Saturday, April 19, 2014
By Matt Hongoltz-Hetling email@example.com
FAIRFIELD -- The candidates for House District 84 differ on whether the state is headed in the right direction to improve the economy and create jobs for the towns of Fairfield, Rome and Smithfield.
Democratic challenger Karen Kusiak, a lifelong educator, said she thinks the state is on the wrong path. Republican incumbent John Picchiotti, a former insurance agent and businessman, said he would like to see the state continue to make progress on reducing business regulations.
Kusiak emphasized investing in the state's roads and infrastructure, while Picchiotti spoke more about cutting red tape and energy costs.
Kusiak said she would direct more resources toward state projects with the potential to create jobs and stimulate the economy.
"We need to invest in the infrastructure of the state, improving roads, bridges, and other common networks," Kusiak said. "Those projects put people to work and they benefit small businesses. Having a well-functioning state will attract people to invest in Maine."
Picchiotti described the problem of solving the state's economic woes as a puzzle with many moving parts, including property taxes, health care costs and especially business retention.
"We need to move forward with looking closely at anti-business regulations," he said. "You can't destroy the state from an environmental perspective, but some are just ridiculous."
For example, Picchiotti said he has spoken recently with the owner of a company that builds dams with hydroelectric turbines in them. According to Picchiotti, the business owner told him he has to obtain 27 separate permits, including some federal ones.
"That would be one area I would like to look at to see what we could do without hurting the environment," he said. "It would be good for us to streamline the process of permitting."
Picchiotti said lowering energy costs for businesses and consumers also would help boost the local economy.
"We need to get natural gas spread out," he said. "That would cut energy costs in half."
Both agree that education will be important to Maine's future and that the state needs to do more to protect towns from rising education costs.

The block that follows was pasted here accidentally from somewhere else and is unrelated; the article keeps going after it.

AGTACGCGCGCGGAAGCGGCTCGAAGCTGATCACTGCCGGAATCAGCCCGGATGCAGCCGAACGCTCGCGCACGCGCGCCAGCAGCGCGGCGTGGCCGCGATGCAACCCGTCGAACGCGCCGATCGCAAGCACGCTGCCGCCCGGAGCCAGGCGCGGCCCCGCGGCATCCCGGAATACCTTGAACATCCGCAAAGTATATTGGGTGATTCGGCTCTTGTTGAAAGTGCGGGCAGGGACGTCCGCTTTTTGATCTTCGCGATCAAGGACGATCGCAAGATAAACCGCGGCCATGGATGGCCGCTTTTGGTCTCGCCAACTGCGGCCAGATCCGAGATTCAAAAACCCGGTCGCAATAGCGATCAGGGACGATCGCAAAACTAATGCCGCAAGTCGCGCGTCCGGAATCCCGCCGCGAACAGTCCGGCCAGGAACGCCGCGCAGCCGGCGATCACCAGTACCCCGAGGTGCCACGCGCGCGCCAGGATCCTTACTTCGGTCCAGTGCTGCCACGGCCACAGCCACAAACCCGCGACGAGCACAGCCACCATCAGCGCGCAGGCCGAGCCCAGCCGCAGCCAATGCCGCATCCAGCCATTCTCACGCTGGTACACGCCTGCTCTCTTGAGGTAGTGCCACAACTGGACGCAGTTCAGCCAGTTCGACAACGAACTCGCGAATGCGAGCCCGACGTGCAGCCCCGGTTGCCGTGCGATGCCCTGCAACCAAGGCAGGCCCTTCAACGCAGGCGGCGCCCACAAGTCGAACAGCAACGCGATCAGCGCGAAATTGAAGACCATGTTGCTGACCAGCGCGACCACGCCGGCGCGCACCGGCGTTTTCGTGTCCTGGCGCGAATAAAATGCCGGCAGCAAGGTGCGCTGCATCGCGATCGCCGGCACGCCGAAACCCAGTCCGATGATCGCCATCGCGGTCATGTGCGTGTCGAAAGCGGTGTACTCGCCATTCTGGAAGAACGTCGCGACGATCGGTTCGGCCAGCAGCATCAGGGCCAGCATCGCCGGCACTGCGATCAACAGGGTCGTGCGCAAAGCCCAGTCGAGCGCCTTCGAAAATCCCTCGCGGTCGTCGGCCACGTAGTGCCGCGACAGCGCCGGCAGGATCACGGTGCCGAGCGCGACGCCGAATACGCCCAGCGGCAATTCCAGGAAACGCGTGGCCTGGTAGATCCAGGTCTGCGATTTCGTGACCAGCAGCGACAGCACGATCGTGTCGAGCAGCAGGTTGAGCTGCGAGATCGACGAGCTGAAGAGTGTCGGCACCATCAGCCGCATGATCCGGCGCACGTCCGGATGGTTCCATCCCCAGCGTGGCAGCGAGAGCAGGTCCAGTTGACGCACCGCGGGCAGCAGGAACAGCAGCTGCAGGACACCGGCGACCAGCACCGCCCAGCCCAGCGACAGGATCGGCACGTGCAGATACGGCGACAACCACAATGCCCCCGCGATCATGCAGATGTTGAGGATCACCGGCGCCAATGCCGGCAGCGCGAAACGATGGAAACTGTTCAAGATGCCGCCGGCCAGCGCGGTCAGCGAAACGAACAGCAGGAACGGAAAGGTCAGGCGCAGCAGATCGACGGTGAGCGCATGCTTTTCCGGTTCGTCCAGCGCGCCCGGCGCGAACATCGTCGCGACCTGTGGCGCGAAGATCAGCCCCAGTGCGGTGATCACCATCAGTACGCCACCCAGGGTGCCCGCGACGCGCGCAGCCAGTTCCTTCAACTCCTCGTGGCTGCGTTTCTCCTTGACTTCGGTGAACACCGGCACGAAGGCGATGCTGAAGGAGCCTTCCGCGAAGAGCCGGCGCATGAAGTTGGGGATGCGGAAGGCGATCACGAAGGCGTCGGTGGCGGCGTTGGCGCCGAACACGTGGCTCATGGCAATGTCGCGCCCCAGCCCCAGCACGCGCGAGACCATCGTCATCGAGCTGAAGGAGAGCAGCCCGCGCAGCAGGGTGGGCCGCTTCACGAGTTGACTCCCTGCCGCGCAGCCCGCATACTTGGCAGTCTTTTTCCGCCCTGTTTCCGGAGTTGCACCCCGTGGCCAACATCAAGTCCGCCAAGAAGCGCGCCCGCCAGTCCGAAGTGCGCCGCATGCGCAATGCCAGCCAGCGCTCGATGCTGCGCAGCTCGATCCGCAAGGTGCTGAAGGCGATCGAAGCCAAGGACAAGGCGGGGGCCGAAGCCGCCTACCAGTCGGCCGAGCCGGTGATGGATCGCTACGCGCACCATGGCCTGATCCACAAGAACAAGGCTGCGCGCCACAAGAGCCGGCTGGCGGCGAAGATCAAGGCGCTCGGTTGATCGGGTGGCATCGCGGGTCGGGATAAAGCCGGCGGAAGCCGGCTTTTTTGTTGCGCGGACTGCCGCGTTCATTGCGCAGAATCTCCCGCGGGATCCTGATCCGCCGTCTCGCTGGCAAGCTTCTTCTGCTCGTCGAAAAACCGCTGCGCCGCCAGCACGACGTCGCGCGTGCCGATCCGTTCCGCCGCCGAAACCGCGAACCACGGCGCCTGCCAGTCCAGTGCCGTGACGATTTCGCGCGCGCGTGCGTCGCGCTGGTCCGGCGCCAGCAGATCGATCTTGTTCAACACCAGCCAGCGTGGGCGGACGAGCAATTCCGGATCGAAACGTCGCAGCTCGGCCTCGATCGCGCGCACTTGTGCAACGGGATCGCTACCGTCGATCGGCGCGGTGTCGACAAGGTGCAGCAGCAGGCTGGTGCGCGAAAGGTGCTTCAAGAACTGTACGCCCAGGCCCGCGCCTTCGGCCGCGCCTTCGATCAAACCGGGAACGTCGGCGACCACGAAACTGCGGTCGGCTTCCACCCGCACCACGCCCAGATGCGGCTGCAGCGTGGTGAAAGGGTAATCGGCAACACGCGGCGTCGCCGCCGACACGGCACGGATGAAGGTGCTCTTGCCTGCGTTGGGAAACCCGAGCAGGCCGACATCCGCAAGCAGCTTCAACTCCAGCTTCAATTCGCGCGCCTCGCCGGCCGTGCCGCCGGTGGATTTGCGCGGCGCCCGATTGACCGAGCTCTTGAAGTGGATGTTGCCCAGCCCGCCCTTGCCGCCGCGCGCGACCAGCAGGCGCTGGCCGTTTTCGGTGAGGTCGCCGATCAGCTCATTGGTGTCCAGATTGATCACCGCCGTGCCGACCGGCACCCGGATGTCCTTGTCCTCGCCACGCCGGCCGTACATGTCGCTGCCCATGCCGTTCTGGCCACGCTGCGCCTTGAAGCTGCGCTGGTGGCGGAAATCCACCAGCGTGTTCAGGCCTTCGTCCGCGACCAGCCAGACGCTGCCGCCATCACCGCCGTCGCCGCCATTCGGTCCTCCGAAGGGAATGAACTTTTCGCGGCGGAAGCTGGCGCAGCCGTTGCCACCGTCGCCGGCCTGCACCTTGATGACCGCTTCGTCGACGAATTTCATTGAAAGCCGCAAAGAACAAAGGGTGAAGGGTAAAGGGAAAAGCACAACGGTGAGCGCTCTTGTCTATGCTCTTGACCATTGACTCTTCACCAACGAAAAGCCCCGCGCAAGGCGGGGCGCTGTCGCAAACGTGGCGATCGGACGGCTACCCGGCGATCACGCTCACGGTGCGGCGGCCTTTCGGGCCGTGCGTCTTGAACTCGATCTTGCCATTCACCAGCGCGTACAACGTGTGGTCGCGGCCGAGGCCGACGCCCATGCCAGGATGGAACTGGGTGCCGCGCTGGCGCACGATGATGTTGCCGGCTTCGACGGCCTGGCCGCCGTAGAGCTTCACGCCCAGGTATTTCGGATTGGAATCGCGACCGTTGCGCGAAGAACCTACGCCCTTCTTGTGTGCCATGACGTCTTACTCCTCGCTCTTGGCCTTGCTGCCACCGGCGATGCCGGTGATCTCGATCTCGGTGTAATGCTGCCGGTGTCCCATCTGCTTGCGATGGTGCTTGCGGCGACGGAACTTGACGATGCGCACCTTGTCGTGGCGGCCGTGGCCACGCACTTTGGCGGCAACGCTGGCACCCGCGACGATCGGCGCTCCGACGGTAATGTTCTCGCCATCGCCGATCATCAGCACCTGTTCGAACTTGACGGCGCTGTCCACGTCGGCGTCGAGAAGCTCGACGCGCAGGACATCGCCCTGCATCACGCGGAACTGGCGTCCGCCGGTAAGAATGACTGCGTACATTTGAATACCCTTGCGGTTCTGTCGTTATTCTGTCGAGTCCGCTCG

Kusiak said education funding will benefit the economy as well.
"Strong schools will bring people to our community, and people in our community will provide a demand for business services," Kusiak said. "I also think we need to continue to invest in education, from pre-K to higher education that includes the university system as well as what we think of as public schools."
Kusiak said she is concerned about initiatives that have come from the state education department during the last two years.
One policy she cited was a recent change in state law allowing charter schools, which redirects public education dollars away from existing schools.
"Proposals for wide-ranging school choice will undermine local schools," she said.
She also expressed concern about state education policies influenced by out-of-state companies that sell online classes.
"I think we need to think about who, exactly, is going to benefit," she said. "Those who are trying to sell goods or services to the people of the state, or the people of the state?"
Kusiak said she is qualified to make good decisions about how to build better schools.
"I would like to be a part of the conversation that shapes education policy," she said. "My experience provides a strong background for analyzing policies and proposals and having an understanding of what might happen when they're implemented."
Kusiak said the state has failed to follow through on a 1985 commitment to fund 55 percent of the essential programs and services administered by kindergarten-through-grade 12 schools.
"They have not funded that," she said.
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